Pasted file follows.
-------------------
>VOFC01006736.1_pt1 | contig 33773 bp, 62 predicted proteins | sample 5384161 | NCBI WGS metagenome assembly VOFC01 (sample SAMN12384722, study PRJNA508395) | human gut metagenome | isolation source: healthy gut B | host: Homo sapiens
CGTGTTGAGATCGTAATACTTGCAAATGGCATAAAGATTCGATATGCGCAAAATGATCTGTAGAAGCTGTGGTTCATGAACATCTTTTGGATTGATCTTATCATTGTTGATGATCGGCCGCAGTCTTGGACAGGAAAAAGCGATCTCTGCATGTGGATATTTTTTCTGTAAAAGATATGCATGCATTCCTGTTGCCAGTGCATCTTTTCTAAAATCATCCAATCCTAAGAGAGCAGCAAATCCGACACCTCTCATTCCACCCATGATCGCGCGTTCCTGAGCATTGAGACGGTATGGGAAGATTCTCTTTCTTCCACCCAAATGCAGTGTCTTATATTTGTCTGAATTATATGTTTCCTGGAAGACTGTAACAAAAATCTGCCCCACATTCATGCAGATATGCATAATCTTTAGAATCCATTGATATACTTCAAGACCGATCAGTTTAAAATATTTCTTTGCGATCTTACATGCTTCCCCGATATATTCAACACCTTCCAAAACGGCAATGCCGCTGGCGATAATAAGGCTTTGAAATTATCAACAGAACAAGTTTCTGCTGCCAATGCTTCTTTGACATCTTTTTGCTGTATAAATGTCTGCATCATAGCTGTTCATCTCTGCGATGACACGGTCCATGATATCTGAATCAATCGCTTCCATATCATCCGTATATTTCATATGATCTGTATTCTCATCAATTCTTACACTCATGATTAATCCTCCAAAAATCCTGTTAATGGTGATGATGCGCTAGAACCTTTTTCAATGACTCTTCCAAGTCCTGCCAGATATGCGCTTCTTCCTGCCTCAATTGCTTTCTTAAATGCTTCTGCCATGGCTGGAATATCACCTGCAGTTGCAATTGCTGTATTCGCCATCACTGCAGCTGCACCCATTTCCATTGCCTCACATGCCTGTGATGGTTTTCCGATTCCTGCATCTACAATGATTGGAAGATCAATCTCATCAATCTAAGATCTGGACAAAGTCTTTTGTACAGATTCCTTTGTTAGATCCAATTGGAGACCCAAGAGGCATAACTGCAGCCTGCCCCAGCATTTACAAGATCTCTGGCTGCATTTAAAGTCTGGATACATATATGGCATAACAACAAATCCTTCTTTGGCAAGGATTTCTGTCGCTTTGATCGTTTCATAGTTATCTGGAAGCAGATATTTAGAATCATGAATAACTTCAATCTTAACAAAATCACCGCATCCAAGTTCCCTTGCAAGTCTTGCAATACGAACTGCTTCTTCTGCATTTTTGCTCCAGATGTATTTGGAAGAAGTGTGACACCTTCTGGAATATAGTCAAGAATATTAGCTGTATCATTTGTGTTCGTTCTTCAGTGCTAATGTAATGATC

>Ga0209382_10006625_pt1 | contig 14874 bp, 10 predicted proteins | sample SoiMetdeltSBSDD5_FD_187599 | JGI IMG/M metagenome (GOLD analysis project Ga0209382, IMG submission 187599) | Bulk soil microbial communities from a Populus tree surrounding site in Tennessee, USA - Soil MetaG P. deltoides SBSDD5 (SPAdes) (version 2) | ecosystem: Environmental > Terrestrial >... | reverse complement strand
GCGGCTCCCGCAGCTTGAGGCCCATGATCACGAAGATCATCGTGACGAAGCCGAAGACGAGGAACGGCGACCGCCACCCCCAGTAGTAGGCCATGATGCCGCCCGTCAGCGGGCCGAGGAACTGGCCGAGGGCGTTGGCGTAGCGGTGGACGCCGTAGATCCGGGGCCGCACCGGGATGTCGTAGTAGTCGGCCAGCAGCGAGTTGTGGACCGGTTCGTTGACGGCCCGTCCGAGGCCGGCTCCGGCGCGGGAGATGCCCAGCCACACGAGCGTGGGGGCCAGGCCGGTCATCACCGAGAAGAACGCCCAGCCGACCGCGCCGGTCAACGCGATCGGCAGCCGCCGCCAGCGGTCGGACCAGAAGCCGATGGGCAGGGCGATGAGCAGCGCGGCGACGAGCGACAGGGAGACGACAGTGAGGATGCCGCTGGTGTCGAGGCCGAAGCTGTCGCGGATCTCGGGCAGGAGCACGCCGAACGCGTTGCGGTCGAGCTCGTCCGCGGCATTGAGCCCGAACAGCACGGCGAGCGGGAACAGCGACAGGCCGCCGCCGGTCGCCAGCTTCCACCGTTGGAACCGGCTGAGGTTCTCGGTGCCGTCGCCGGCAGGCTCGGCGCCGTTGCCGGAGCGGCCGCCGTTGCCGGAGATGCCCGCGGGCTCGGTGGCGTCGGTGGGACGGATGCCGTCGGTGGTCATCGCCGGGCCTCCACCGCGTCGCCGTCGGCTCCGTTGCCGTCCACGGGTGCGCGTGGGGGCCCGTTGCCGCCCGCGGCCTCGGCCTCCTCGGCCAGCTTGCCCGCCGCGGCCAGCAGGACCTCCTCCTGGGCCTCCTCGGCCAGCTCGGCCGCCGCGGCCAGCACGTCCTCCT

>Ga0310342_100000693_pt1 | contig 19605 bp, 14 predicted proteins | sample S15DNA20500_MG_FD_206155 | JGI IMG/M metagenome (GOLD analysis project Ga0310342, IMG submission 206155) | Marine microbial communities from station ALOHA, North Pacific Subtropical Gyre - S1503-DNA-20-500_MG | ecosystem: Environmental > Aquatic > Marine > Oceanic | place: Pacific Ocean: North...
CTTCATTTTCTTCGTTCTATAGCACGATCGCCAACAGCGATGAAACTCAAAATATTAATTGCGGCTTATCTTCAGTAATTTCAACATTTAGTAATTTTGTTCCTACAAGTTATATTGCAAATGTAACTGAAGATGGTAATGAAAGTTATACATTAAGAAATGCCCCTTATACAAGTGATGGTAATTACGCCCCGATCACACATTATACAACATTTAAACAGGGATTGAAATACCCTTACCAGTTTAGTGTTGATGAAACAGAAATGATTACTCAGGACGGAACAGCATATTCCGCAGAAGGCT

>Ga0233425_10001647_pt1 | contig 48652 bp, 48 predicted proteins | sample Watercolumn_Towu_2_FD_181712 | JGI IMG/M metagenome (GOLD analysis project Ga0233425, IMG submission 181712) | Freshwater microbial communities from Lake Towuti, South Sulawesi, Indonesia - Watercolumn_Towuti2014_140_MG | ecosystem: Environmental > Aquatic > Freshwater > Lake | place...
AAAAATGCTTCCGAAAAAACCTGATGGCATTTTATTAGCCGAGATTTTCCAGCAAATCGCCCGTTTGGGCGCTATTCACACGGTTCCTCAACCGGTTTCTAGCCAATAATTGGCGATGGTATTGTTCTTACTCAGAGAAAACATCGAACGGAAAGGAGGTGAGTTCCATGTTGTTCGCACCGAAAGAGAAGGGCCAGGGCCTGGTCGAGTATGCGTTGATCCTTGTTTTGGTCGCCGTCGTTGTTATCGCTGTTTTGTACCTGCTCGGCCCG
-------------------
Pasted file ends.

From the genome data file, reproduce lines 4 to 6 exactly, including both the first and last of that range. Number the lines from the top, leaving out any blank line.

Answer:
GCGGCTCCCGCAGCTTGAGGCCCATGATCACGAAGATCATCGTGACGAAGCCGAAGACGAGGAACGGCGACCGCCACCCCCAGTAGTAGGCCATGATGCCGCCCGTCAGCGGGCCGAGGAACTGGCCGAGGGCGTTGGCGTAGCGGTGGACGCCGTAGATCCGGGGCCGCACCGGGATGTCGTAGTAGTCGGCCAGCAGCGAGTTGTGGACCGGTTCGTTGACGGCCCGTCCGAGGCCGGCTCCGGCGCGGGAGATGCCCAGCCACACGAGCGTGGGGGCCAGGCCGGTCATCACCGAGAAGAACGCCCAGCCGACCGCGCCGGTCAACGCGATCGGCAGCCGCCGCCAGCGGTCGGACCAGAAGCCGATGGGCAGGGCGATGAGCAGCGCGGCGACGAGCGACAGGGAGACGACAGTGAGGATGCCGCTGGTGTCGAGGCCGAAGCTGTCGCGGATCTCGGGCAGGAGCACGCCGAACGCGTTGCGGTCGAGCTCGTCCGCGGCATTGAGCCCGAACAGCACGGCGAGCGGGAACAGCGACAGGCCGCCGCCGGTCGCCAGCTTCCACCGTTGGAACCGGCTGAGGTTCTCGGTGCCGTCGCCGGCAGGCTCGGCGCCGTTGCCGGAGCGGCCGCCGTTGCCGGAGATGCCCGCGGGCTCGGTGGCGTCGGTGGGACGGATGCCGTCGGTGGTCATCGCCGGGCCTCCACCGCGTCGCCGTCGGCTCCGTTGCCGTCCACGGGTGCGCGTGGGGGCCCGTTGCCGCCCGCGGCCTCGGCCTCCTCGGCCAGCTTGCCCGCCGCGGCCAGCAGGACCTCCTCCTGGGCCTCCTCGGCCAGCTCGGCCGCCGCGGCCAGCACGTCCTCCT

>Ga0310342_100000693_pt1 | contig 19605 bp, 14 predicted proteins | sample S15DNA20500_MG_FD_206155 | JGI IMG/M metagenome (GOLD analysis project Ga0310342, IMG submission 206155) | Marine microbial communities from station ALOHA, North Pacific Subtropical Gyre - S1503-DNA-20-500_MG | ecosystem: Environmental > Aquatic > Marine > Oceanic | place: Pacific Ocean: North...
CTTCATTTTCTTCGTTCTATAGCACGATCGCCAACAGCGATGAAACTCAAAATATTAATTGCGGCTTATCTTCAGTAATTTCAACATTTAGTAATTTTGTTCCTACAAGTTATATTGCAAATGTAACTGAAGATGGTAATGAAAGTTATACATTAAGAAATGCCCCTTATACAAGTGATGGTAATTACGCCCCGATCACACATTATACAACATTTAAACAGGGATTGAAATACCCTTACCAGTTTAGTGTTGATGAAACAGAAATGATTACTCAGGACGGAACAGCATATTCCGCAGAAGGCT